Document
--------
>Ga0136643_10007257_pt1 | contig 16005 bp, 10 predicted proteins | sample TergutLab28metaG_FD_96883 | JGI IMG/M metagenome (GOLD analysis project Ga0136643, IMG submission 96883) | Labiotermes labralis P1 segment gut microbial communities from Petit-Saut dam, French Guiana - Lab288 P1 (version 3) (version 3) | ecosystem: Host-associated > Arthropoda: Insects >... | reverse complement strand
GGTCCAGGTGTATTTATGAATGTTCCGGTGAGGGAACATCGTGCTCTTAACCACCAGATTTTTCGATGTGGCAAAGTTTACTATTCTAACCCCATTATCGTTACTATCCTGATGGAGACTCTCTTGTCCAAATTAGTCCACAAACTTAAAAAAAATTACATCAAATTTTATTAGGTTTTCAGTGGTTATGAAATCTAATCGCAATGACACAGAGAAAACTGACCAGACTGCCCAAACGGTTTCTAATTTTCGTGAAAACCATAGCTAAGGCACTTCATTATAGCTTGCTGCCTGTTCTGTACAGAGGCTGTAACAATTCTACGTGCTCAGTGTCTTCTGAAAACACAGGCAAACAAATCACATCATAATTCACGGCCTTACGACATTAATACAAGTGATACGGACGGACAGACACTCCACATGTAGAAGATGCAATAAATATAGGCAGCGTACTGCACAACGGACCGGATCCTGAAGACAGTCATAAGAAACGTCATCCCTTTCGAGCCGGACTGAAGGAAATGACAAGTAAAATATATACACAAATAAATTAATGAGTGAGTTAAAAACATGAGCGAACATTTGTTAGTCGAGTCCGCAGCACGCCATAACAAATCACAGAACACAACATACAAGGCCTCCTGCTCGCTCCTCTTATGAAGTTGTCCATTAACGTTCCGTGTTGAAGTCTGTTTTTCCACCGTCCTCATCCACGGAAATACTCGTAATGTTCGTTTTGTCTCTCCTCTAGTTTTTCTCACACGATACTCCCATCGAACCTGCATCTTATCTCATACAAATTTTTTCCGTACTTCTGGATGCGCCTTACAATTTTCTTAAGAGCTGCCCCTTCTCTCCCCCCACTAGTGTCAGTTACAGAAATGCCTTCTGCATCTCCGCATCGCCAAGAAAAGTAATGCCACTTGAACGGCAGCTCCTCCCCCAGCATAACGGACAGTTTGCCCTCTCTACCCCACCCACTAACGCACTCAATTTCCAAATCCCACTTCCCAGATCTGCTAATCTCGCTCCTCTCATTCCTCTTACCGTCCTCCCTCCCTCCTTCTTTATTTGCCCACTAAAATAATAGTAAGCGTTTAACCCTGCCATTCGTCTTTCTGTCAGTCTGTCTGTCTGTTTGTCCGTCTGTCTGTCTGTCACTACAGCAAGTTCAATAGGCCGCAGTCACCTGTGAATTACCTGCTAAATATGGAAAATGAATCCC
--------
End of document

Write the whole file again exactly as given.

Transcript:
>Ga0136643_10007257_pt1 | contig 16005 bp, 10 predicted proteins | sample TergutLab28metaG_FD_96883 | JGI IMG/M metagenome (GOLD analysis project Ga0136643, IMG submission 96883) | Labiotermes labralis P1 segment gut microbial communities from Petit-Saut dam, French Guiana - Lab288 P1 (version 3) (version 3) | ecosystem: Host-associated > Arthropoda: Insects >... | reverse complement strand
GGTCCAGGTGTATTTATGAATGTTCCGGTGAGGGAACATCGTGCTCTTAACCACCAGATTTTTCGATGTGGCAAAGTTTACTATTCTAACCCCATTATCGTTACTATCCTGATGGAGACTCTCTTGTCCAAATTAGTCCACAAACTTAAAAAAAATTACATCAAATTTTATTAGGTTTTCAGTGGTTATGAAATCTAATCGCAATGACACAGAGAAAACTGACCAGACTGCCCAAACGGTTTCTAATTTTCGTGAAAACCATAGCTAAGGCACTTCATTATAGCTTGCTGCCTGTTCTGTACAGAGGCTGTAACAATTCTACGTGCTCAGTGTCTTCTGAAAACACAGGCAAACAAATCACATCATAATTCACGGCCTTACGACATTAATACAAGTGATACGGACGGACAGACACTCCACATGTAGAAGATGCAATAAATATAGGCAGCGTACTGCACAACGGACCGGATCCTGAAGACAGTCATAAGAAACGTCATCCCTTTCGAGCCGGACTGAAGGAAATGACAAGTAAAATATATACACAAATAAATTAATGAGTGAGTTAAAAACATGAGCGAACATTTGTTAGTCGAGTCCGCAGCACGCCATAACAAATCACAGAACACAACATACAAGGCCTCCTGCTCGCTCCTCTTATGAAGTTGTCCATTAACGTTCCGTGTTGAAGTCTGTTTTTCCACCGTCCTCATCCACGGAAATACTCGTAATGTTCGTTTTGTCTCTCCTCTAGTTTTTCTCACACGATACTCCCATCGAACCTGCATCTTATCTCATACAAATTTTTTCCGTACTTCTGGATGCGCCTTACAATTTTCTTAAGAGCTGCCCCTTCTCTCCCCCCACTAGTGTCAGTTACAGAAATGCCTTCTGCATCTCCGCATCGCCAAGAAAAGTAATGCCACTTGAACGGCAGCTCCTCCCCCAGCATAACGGACAGTTTGCCCTCTCTACCCCACCCACTAACGCACTCAATTTCCAAATCCCACTTCCCAGATCTGCTAATCTCGCTCCTCTCATTCCTCTTACCGTCCTCCCTCCCTCCTTCTTTATTTGCCCACTAAAATAATAGTAAGCGTTTAACCCTGCCATTCGTCTTTCTGTCAGTCTGTCTGTCTGTTTGTCCGTCTGTCTGTCTGTCACTACAGCAAGTTCAATAGGCCGCAGTCACCTGTGAATTACCTGCTAAATATGGAAAATGAATCCC